In a large bowl, mix flour, white sugar, and salt. Cut in butter and combine until the mixture resembles coarse cornmeal. Remove 1 cup of flour and butter mixture into a second bowl and set aside. (This will become part of the topping!).
Back to the original mixture: add in baking soda and baking powder and combine. Add buttermilk, egg, and vanilla, and stir thoroughly.
Pour mixture into prepared pan. Layer ground cherries and apples over the top.
Add brown sugar and cinnamon to your small bowl of flour that you set aside. Stir together and sprinkle this on top of the fruit and batter layers in the pan.
Bake for 1 hour or until a cake tester inserted in the centre comes out clean. Remove cake from oven and cool slightly. Cake is best served warm. Enjoy!
I’m taking part in the Eat Make Grow blog hop this week! Just click on the Eat Make Grow badge on the right hand side of my page to check out the fantastic contributions of all of the participating bloggers!
Sounds delicious! I’ve never tasted groundcherry, not sure I’ve ever seen any.
Ground cherries are so yummy, sweet and slightly tart all at the same time. They are very good fresh as well, very juicy.
I’ve heard them called Cape gooseberries too. I can grow the inedible Chinese Lanterns (very invasive!) but have also had no luck with the edible ones – even with a much longer growing season I got one berry once! Maybe sowing earlier and keeping indoors till they germinate would give them a bit more time… The cake sounds lovely – I like using buttermilk in baking. 😀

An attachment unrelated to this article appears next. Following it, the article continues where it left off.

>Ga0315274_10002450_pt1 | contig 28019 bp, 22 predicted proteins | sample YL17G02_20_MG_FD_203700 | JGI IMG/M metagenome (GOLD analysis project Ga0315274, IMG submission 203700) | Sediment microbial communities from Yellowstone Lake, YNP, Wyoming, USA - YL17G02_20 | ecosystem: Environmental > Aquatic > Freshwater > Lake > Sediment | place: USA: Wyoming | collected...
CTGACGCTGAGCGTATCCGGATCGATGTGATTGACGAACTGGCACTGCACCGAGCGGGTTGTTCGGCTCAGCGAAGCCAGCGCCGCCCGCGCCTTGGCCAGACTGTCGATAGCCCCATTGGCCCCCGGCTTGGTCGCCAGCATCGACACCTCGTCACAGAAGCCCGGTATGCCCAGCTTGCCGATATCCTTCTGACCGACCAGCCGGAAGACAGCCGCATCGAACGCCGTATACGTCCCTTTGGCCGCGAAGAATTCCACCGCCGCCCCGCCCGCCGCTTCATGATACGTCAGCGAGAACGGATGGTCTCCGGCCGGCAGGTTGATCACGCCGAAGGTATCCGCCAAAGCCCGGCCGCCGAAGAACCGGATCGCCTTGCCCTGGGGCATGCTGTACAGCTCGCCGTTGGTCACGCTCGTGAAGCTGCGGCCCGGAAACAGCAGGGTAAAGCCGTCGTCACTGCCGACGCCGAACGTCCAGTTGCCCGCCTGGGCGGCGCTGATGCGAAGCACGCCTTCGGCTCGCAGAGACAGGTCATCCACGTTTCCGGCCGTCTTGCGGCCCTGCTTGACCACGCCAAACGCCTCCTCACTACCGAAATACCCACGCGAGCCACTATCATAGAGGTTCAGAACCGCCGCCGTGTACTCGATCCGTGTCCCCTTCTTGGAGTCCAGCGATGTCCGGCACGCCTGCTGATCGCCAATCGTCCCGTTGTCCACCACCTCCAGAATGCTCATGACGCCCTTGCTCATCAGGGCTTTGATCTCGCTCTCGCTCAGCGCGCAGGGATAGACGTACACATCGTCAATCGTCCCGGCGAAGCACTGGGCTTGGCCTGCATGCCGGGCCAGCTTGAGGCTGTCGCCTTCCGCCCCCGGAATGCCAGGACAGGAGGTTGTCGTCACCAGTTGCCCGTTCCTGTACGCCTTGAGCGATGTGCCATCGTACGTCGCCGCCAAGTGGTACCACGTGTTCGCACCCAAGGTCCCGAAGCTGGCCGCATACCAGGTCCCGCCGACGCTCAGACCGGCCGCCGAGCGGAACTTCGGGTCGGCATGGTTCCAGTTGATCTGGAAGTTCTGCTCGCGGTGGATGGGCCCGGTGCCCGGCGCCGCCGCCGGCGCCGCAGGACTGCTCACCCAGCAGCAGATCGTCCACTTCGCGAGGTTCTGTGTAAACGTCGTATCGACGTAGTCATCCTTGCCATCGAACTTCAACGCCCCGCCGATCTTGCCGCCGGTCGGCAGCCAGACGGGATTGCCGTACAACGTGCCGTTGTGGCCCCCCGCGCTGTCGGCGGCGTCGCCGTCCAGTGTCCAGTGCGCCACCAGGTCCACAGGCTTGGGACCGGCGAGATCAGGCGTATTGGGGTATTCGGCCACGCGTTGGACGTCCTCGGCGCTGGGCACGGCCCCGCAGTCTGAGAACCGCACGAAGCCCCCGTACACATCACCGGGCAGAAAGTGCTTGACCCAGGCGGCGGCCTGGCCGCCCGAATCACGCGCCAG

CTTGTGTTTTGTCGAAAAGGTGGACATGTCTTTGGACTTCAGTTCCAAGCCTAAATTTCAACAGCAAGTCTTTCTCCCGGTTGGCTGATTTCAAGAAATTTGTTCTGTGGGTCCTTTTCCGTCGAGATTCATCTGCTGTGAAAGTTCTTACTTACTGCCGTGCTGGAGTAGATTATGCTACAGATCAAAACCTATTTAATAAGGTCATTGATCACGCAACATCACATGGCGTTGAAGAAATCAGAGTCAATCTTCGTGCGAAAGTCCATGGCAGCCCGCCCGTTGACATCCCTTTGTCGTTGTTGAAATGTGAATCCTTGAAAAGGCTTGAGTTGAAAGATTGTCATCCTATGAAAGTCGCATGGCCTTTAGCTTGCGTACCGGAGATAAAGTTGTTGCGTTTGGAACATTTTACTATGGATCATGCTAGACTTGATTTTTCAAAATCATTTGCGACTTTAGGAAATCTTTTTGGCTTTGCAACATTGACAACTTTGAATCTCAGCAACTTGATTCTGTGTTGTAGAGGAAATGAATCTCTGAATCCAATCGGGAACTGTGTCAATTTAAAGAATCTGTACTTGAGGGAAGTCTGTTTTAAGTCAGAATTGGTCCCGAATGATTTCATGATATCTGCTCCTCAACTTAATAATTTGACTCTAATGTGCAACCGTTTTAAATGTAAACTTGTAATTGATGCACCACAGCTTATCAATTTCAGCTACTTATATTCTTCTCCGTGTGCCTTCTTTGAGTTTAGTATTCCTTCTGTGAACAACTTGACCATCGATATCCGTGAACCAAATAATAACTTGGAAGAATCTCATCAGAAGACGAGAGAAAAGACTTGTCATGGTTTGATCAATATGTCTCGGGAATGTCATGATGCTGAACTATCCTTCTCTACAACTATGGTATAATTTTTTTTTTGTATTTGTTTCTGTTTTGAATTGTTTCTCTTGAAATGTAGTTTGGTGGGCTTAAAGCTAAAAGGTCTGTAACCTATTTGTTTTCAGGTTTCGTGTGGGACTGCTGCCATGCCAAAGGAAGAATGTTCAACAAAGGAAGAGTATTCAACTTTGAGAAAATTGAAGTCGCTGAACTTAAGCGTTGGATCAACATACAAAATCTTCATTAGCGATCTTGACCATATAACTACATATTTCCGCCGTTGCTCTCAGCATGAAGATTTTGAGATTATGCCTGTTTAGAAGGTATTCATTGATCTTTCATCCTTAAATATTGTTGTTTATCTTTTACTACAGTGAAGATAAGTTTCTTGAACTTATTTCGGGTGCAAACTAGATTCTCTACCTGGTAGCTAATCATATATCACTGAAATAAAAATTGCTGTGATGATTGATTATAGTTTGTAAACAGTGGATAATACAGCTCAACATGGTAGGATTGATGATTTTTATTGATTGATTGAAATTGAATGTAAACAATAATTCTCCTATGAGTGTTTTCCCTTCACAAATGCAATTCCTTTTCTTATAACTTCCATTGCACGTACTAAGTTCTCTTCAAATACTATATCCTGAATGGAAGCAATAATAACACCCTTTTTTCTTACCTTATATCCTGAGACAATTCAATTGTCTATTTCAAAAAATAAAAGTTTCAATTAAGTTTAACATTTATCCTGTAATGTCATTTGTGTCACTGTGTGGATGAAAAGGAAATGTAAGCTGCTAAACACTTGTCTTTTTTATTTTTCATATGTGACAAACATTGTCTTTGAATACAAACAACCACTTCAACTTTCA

I tried starting my ground cherries indoors this year, but I think I didn’t allow enough time to bring the seedlings to a large enough size. It was the end of June by the time I actually got them outside and they perished from the heat and transplant shock. Next year I will do things differently! 🙂 The cake is indeed delicious, and the recipe is adaptable – if you don’t have ground cherries you could use more apples, or maybe peaches or sweet cherries. Have a wonderful weekend!
Thanks – You too Sheryl!
I had a friendly argument with my Mom over this very name issue! We were at the Fine Diner in Inglewood and I commented on the Cape gooseberry on top of the Banana Bread French Toast and she said that no, it was a ground cherry. I guess we were both right. : )
That’s funny! It’s definitely confusing to try to figure out all these various names for the same plant!
(And, wow, that Banana Bread French Toast sounds fabulous, I’m going to have to head over there and try that out someday).
Have a fantastic weekend!
Just a little note on the recipe, the ingredient list contains vanilla but nowhere in the steps does it say to use it. I figure it goes in the cake batter but only noticed once I had poured it the pan luckily I was able to take the batter out and mix in the vanilla.
Oh my goodness, Sylvie – thank you so much for pointing out the oversight! I will fix it promptly. Many thanks again – I hope the cake turned out despite the error. Have a fantastic weekend!